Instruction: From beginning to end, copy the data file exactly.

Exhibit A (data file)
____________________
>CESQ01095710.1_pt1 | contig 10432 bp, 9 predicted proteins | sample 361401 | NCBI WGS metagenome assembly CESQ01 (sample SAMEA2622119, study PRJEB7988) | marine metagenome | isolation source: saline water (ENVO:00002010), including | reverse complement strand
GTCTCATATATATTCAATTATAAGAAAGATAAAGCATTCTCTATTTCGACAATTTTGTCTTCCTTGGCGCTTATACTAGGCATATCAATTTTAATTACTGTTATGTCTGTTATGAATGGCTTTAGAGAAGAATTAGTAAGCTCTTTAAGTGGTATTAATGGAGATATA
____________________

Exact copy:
>CESQ01095710.1_pt1 | contig 10432 bp, 9 predicted proteins | sample 361401 | NCBI WGS metagenome assembly CESQ01 (sample SAMEA2622119, study PRJEB7988) | marine metagenome | isolation source: saline water (ENVO:00002010), including | reverse complement strand
GTCTCATATATATTCAATTATAAGAAAGATAAAGCATTCTCTATTTCGACAATTTTGTCTTCCTTGGCGCTTATACTAGGCATATCAATTTTAATTACTGTTATGTCTGTTATGAATGGCTTTAGAGAAGAATTAGTAAGCTCTTTAAGTGGTATTAATGGAGATATA